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Sleep allows brain to wash out junk

Discovery could lead to better treatments for Alzheimer’s disease

WIDE ASLEEP  Colored tracers penetrate more deeply into a mouse’s brain when it’s asleep (left, red tracer) than awake (right, green tracer). The finding indicates that channels between brain cells open up during sleep and allow cerebrospinal fluid to wash debris out of the brain. Blood vessels are shown in blue.

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Sleep hoses garbage out of the brain, a study of mice finds.

The trash, including pieces of proteins that cause Alzheimer’s disease, piles up while the rodents are awake. Sleep opens spigots that bathe the brain in fluids and wash away the potentially toxic buildup, researchers report in the Oct. 18 Science.

The discovery may finally reveal why sleep seems mandatory for every animal. It may also shed new light on the causes of neurodegenerative disorders such as Alzheimer’s and Parkinson’s diseases.

“It’s really an eye-opening and intriguing finding,” says Chiara Cirelli, a sleep researcher at the University of Wisconsin–Madison. The results have already led her and other sleep scientists to rethink some of their own findings.

Although sleep requirements vary from individual to individual and across species, a complete lack of it is deadly. But no one knows why.

One popular idea is that sleep severs weak connections between brain cells and strengthens more robust connections to solidify memories (SN Online: 4/2/09; SN Online: 6/23/11).

But a good memory is not a biological imperative. “You don’t die from forgetting what you learned yesterday,” says Maiken Nedergaard, a neuroscientist at the University of Rochester Medical Center in New York who led the study.

Researchers in Nedergaard’s lab stumbled upon sleep’s role in garbage clearance while studying a brain drainage system they described last year (SN: 9/22/12, p. 15). This service, called the glymphatic system, flushes fluid from the brain and spinal cord into the space between brain cells. Ultimately, the fluid and any debris it carries washes into the liver for disposal.

Studying fluid flow in the brain isn’t easy. Lulu Xie in Nedergaard’s lab trained mice to sit quietly on a microscope stage while researchers probed their brains. The mice were so relaxed that they sometimes fell asleep.

When that happened, Nedergaard says, “it was almost like you opened a faucet.” While the mice slept, cerebrospinal fluid rushed into the brain’s interstitial space and washed away debris. When the mice woke up, the faucet dried up and only a trickle of fluid left the brain.

Further experiments revealed that brain cells known as glial cells swell and shrink to control fluid flow. When mice are awake, glial cells expand, reducing the space between brain cells and shutting off fluid flow. During sleep, the cells contract and the faucet opens. The interstitial space changes in volume by at least 60 percent between wake and sleep, the researchers found.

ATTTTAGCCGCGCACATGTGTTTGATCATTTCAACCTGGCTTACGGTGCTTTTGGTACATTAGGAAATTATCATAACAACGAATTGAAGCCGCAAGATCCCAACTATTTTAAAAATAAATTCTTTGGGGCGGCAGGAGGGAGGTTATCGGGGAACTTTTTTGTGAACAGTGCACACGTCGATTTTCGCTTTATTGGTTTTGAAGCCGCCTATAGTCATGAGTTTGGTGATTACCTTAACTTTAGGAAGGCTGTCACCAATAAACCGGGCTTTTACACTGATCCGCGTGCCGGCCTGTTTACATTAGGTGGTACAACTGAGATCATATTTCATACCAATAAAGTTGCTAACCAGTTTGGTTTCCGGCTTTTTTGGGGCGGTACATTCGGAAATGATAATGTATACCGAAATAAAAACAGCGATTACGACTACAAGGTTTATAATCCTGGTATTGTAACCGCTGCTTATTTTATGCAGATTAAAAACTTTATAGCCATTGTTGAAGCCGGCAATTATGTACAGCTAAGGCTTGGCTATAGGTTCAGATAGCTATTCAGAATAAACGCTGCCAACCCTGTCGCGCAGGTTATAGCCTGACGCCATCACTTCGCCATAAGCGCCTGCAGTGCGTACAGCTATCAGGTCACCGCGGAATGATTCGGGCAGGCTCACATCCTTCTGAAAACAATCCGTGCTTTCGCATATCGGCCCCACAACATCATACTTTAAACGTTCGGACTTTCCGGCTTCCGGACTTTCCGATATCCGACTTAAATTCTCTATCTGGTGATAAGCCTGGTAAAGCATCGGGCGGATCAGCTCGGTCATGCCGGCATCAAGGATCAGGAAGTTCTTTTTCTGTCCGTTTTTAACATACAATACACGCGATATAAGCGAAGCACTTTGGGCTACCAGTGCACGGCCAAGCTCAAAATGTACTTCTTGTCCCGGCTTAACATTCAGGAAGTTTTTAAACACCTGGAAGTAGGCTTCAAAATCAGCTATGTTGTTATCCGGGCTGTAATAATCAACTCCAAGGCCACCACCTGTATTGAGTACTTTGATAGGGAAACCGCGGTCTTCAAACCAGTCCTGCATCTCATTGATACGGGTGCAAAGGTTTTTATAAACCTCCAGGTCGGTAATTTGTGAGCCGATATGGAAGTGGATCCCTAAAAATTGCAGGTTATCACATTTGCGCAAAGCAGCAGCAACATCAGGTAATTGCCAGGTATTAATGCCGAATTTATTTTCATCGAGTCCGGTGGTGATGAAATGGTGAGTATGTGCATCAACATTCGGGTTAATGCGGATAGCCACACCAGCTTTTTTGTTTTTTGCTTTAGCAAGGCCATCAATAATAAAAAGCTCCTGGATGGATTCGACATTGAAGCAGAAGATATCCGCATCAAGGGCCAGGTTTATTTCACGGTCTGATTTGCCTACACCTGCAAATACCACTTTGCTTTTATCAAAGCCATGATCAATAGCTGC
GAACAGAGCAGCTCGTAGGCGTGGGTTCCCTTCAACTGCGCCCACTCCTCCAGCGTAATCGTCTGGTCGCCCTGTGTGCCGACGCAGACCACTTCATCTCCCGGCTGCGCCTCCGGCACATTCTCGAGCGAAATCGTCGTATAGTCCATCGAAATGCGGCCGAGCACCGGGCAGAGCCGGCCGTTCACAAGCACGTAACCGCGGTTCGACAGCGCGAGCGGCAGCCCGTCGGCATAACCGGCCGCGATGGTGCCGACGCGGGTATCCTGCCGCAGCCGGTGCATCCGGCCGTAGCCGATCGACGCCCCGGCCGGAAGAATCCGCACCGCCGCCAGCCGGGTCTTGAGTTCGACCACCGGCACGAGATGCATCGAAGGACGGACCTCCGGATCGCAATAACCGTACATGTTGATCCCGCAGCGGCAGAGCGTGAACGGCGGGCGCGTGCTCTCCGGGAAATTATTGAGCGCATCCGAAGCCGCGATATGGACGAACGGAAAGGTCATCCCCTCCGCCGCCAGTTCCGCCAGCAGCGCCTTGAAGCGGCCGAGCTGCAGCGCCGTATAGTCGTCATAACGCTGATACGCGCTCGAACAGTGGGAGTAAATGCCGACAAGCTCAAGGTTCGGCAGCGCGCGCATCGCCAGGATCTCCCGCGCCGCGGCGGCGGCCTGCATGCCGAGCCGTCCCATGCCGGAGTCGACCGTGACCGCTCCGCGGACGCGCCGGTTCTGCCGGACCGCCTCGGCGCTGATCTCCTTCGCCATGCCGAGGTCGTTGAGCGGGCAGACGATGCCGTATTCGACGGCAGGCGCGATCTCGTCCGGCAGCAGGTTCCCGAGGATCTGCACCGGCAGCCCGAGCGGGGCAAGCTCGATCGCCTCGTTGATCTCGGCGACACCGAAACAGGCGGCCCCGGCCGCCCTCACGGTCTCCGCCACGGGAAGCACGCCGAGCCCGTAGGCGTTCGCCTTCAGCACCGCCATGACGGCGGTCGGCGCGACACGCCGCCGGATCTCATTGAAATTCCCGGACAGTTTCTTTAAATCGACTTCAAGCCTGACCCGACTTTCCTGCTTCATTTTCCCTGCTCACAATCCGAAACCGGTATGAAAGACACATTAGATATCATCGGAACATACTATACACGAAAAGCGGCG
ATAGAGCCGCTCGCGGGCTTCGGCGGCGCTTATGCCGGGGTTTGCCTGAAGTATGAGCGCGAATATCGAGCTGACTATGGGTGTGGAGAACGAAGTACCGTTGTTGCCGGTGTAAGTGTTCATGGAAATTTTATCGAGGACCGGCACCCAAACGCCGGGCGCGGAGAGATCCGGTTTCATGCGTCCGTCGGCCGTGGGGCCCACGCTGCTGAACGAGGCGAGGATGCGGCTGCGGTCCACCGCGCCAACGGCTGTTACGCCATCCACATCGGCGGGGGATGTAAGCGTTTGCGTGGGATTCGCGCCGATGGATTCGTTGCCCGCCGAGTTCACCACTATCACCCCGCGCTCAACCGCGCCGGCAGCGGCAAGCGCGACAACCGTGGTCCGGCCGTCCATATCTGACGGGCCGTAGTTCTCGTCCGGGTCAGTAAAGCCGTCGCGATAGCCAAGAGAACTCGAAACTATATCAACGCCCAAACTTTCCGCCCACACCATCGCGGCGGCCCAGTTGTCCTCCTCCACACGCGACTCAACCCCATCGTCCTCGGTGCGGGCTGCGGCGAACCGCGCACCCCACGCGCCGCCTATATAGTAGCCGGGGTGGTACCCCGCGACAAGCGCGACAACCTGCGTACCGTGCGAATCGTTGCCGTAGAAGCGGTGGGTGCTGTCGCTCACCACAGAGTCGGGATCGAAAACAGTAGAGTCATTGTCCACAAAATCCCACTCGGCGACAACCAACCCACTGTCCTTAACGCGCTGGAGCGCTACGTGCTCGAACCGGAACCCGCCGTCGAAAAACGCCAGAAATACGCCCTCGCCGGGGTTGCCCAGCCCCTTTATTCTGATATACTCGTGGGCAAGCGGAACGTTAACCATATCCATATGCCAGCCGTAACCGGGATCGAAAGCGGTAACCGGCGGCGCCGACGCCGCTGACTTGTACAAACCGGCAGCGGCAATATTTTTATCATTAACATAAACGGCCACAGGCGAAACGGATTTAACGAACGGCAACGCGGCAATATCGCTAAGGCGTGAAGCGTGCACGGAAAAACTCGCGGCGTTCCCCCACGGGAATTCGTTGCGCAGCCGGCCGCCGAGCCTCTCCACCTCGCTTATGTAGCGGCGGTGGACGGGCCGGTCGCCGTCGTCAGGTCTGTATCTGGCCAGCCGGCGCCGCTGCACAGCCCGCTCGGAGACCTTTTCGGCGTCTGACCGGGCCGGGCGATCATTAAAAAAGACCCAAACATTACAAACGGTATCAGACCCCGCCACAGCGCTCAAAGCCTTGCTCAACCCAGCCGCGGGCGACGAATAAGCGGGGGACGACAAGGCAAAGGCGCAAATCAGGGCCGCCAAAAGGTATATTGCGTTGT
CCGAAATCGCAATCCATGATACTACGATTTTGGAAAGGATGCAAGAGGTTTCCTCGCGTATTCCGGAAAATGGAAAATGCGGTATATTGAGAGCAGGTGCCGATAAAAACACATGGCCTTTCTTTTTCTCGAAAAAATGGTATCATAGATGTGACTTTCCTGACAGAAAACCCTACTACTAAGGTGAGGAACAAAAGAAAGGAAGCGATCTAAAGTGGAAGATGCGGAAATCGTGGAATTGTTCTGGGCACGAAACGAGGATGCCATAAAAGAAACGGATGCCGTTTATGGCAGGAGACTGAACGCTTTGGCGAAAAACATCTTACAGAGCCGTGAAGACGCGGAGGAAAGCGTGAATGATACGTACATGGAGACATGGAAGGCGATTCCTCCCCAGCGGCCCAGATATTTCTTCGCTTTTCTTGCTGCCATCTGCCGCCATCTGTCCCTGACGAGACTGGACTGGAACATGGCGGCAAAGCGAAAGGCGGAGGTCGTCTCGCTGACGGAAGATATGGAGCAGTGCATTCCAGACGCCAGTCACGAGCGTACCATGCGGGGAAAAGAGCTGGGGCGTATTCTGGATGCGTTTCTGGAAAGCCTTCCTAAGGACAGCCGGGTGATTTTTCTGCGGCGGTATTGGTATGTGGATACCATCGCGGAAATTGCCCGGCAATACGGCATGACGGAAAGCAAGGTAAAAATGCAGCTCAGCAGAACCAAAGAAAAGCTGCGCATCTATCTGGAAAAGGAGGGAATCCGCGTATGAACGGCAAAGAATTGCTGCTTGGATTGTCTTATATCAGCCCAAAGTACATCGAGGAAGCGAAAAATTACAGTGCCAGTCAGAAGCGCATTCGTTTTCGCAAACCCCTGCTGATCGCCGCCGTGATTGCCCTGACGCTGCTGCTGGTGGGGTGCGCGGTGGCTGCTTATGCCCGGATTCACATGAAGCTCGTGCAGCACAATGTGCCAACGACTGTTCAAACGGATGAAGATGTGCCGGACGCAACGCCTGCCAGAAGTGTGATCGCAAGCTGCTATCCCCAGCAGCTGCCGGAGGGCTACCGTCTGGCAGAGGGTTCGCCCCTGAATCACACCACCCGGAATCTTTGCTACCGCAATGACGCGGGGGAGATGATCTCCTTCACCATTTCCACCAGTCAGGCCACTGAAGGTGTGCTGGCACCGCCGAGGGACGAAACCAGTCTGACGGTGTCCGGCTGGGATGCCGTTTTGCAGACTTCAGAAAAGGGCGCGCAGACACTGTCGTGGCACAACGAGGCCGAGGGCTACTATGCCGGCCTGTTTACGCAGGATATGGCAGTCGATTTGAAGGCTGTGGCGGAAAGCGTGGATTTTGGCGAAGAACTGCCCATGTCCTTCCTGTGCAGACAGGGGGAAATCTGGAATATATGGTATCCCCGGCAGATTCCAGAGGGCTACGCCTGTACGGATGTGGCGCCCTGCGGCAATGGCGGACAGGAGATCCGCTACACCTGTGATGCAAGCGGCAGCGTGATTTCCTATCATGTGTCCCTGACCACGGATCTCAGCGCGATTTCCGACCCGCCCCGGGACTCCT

The fluid flow’s on-off switch comes as a surprise because scientists have paid little attention to the area between cells, says Suzana Herculano-Houzel, a neuroscientist at the Federal University of Rio de Janeiro. “It’s usually disregarded. It’s considered just space.”

Researchers including Randall Bateman, a neurologist and neuroscientist at Washington University in St. Louis, have previously found that some substances build up in the brain during waking hours. He and others have evidence that brain cells just keep pumping out more and more of the stuff the longer a person or animal is awake, and scientists thought that was the reason garbage piled up. One substance that follows this pattern is amyloid-beta, or A-beta, a protein fragment that forms plaques in the brains of people with Alzheimer’s disease.

Levels of A-beta decrease with sleep, but researchers thought that was mostly due to enzymes and brain cells eating away the gunk, and that too little sleep meant the brain’s clean-up crew doesn’t have time to clear away all the mess. Scientists never considered that brain tissue could expand and contract enough to open flood gates and flush away toxic by-products, Bateman says. Now he’s rethinking some of his experiments.

“I’d be a fool not to pay attention to this,” he says. If the results are confirmed in people, it could mean that doctors should time Alzheimer’s treatment to when patients sleep.

Increasing the brain’s ability to rinse itself off may also combat Alzheimer’s and similar diseases, he suggests. But flushing away muck probably won’t eliminate the need for sleep altogether, he says. Even if garbage disposal is sleep’s primary task, he says, “sleep has become such an integral part of life on this planet that it serves additional functions besides clearing substances out of the brain.”

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